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A frank chat with Kayin Chief Minister Nan Khin Htwe Myint: part 2
Dec 06, 2018 Source : Myanmar Times
Views : 495

In this second and concluding part of our interview, Kayin State Chief Minister Nan Khin Htwe Myint discusses the drug menace besetting the state and the government's efforts to address it. She also discusses the controversial Shwa Mya Sandi housing project in Myawady and the plight of people who have been displaced by conflict in the state. Here are excerpts:

Could you give us an update on the Shwe Mya Sandi housing project in Myawady township?

Shwe Mya Sandi is not a housing project. People live illegally there and call it housing. Most of the people living there are squatters. It is under the authority of the Kayin government, so we have to evacuate them. A peace organisation sold plots of land there and called it a housing project, but it is owned by the state. I explained this to the residents. According to the land use policy, only the state has authority to decide what to do with the land.

We have warned people who bought the land, which has been illegally divided and sold, that we will remove them one day. We are going to clear this area soon.

We have heard that the Forest Department issued notices to residents to move out of their houses in the area. Can you tell us about it?

The Forest Department issued notices to the squatters because they have occupied a forest area. I warned the residents it is illegal. They bought the land despite our warnings. Some of them bought five or ten plots. As they are illegal, they could suffer huge losses if they build big buildings.

What big projects and plans has the state government carried out since taking office in 2016?

There are bridge and road projects in our state. I always say that unlike other regions and states, there are no big projects in Kayin.

The big project was the Asian Highway Project, but it was suspended because NGOs told villagers that it would harm the environment. There is a health plan that provides K1000 per day to women after giving birth.

How about the provision of aid to refugee camps in Kayin? Has the recent death of Sayadaw Myaing Gyi Ngu, who gave them assistance regularly, had an effect? Are foreign and local non-governmental organisations helping them?

We regularly provide them with necessities such as rice and cooking oil. If they tell us they have other needs, we give it to them within one week. We want them to resettle in nearby villages because if they continue living in these conditions, it will affect their children's education and their livelihoods. Now the area has returned to normal, and people even come to visit Kyone Htaw Waterfall and other places. We want the refugees to go back home if possible. Some foreign organisations like UNICEF provide aid but not regularly.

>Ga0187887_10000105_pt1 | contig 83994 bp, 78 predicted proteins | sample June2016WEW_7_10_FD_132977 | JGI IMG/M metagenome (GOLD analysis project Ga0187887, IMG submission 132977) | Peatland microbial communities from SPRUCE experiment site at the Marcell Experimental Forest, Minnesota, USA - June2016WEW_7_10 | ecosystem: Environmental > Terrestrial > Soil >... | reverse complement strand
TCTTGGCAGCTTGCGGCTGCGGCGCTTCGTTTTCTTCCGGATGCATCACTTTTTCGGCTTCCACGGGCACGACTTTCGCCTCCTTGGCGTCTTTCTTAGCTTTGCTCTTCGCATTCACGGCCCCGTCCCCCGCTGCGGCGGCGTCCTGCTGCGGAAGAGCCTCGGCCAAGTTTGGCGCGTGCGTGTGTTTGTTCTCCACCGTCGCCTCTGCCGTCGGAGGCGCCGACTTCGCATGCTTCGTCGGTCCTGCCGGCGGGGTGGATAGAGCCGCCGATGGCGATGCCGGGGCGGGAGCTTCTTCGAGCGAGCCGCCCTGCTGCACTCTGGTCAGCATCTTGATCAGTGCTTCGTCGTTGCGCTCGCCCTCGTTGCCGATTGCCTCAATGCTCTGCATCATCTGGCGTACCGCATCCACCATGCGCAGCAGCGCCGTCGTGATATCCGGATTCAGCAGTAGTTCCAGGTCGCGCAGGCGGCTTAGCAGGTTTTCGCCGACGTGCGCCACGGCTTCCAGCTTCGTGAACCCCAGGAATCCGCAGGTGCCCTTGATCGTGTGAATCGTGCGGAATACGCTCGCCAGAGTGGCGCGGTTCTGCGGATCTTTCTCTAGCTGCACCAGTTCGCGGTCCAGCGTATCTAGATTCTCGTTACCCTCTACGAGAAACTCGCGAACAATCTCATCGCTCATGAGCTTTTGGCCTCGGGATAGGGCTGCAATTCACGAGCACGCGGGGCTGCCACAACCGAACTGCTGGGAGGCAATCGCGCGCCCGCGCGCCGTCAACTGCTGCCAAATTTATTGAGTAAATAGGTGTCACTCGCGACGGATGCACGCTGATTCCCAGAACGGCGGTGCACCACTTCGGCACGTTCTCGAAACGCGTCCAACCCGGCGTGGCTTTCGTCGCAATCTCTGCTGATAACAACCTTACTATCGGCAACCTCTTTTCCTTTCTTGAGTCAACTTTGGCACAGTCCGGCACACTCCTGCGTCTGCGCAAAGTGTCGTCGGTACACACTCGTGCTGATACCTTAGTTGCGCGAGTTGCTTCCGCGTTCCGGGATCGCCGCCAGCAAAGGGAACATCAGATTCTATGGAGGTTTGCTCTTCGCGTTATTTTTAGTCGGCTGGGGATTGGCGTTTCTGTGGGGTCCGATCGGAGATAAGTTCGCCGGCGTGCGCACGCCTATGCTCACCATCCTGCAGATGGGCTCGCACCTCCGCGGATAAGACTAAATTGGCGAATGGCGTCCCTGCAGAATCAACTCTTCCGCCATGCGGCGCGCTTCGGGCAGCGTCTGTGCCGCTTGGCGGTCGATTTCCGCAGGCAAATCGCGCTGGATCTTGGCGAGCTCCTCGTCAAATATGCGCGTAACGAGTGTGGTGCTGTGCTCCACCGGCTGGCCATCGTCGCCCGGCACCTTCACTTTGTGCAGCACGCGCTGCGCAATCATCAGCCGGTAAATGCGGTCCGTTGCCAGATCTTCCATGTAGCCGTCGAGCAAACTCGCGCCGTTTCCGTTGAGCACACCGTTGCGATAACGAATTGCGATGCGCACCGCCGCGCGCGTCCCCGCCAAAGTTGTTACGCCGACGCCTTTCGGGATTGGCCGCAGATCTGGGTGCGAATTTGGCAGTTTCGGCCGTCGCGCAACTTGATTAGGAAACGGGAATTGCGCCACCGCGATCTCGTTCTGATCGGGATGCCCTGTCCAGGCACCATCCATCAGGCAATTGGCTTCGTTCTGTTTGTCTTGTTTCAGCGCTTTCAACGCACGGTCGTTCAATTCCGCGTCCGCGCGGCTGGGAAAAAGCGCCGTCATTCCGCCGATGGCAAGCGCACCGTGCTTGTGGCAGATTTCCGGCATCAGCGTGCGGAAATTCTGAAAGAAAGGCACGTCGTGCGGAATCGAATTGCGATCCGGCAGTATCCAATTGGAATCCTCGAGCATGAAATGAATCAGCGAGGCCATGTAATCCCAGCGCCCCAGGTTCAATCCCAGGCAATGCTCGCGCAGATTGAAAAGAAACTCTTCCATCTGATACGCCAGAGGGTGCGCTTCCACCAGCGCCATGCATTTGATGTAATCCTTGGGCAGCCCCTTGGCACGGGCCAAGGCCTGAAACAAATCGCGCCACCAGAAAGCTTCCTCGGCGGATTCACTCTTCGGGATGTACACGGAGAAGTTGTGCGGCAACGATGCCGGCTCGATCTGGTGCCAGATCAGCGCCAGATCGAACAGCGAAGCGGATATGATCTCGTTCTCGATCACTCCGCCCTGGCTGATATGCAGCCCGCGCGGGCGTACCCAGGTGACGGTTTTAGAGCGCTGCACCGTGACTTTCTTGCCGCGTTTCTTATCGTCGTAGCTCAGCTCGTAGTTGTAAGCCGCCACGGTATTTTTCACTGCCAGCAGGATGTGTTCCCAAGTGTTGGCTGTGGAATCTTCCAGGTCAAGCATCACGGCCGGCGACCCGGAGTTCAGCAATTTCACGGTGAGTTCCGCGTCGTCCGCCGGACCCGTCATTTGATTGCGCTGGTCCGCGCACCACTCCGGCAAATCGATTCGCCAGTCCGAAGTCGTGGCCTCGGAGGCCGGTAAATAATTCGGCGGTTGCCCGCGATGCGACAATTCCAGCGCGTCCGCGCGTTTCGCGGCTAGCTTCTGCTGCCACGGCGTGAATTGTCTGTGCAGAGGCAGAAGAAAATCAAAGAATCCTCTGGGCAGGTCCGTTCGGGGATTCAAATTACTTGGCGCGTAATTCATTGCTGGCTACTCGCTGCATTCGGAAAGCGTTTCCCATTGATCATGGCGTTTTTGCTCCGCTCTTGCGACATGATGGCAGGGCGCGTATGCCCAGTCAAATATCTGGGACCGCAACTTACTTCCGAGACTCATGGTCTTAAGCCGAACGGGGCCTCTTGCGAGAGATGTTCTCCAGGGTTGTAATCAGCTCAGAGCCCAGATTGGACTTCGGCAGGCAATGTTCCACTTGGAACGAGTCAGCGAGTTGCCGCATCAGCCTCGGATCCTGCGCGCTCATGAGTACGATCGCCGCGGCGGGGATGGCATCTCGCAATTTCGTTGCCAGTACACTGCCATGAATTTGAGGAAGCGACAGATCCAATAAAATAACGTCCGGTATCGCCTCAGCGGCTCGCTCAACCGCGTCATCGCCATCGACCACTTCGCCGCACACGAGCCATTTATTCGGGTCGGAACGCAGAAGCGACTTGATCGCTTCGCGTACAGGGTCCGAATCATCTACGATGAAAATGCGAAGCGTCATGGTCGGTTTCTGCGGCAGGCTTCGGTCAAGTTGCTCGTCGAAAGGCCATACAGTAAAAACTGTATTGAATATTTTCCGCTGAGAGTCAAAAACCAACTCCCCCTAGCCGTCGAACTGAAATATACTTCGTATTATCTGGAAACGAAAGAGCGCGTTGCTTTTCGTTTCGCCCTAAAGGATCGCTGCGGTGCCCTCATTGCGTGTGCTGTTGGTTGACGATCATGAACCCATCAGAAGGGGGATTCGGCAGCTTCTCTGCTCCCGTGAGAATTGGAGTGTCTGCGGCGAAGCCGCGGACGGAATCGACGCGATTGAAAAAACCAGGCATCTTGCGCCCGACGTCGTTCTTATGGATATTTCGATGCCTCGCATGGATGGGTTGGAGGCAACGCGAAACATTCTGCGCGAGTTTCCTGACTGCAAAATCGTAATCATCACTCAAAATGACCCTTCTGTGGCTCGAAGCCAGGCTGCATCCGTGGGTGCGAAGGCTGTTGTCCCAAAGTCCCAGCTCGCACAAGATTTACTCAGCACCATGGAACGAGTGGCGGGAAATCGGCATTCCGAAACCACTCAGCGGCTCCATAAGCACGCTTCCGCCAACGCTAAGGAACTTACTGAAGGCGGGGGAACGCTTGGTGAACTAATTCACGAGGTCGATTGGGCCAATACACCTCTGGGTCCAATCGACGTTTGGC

How is the peace and security situation in Kayin?

Nothing much has changed in the state. It is generally peaceful, although there is some fighting in the upper part of the state. There was fighting in Hpapun, but it was short-lived.

Have you met with Kayin's peace groups?

I have regular meetings with peace groups as well as with the armed ethnic groups.

How are you dealing with the drug problem?

The drug problem in Kayin is terrible. It is everywhere and it seems like a lot of people are involved, as they can easily make money. Some people just want to take a shortcut and make money as fast as possible.

We mainly try to change the attitude and rehabilitate people who use drugs by sending them to a hospital. But recently we obtained land and money to build a recovery and rehabilitation centre. Construction will start next year.

What has been the most notable achievement of the current state government?

It would be in the providing of electricity to people. This is one of the most challenging tasks we face. Although not every town has electricity yet, we have lighted many villages since we took office in 2016.

How are you preparing for the 2020 elections?

We are meeting the needs of the people. At first, we were overwhelmed by the magnitude of the work that needs to be done, but two years later, we find that we can handle the work.

We will travel to villages and try to fulfill people's needs. We have made every effort to help the people.

We want to put more effort into the peace process. We want to give more support to the families of armed ethnic group members.

We will meet with the groups regularly to hear their concerns, needs and advice. We will continue our economic policies.

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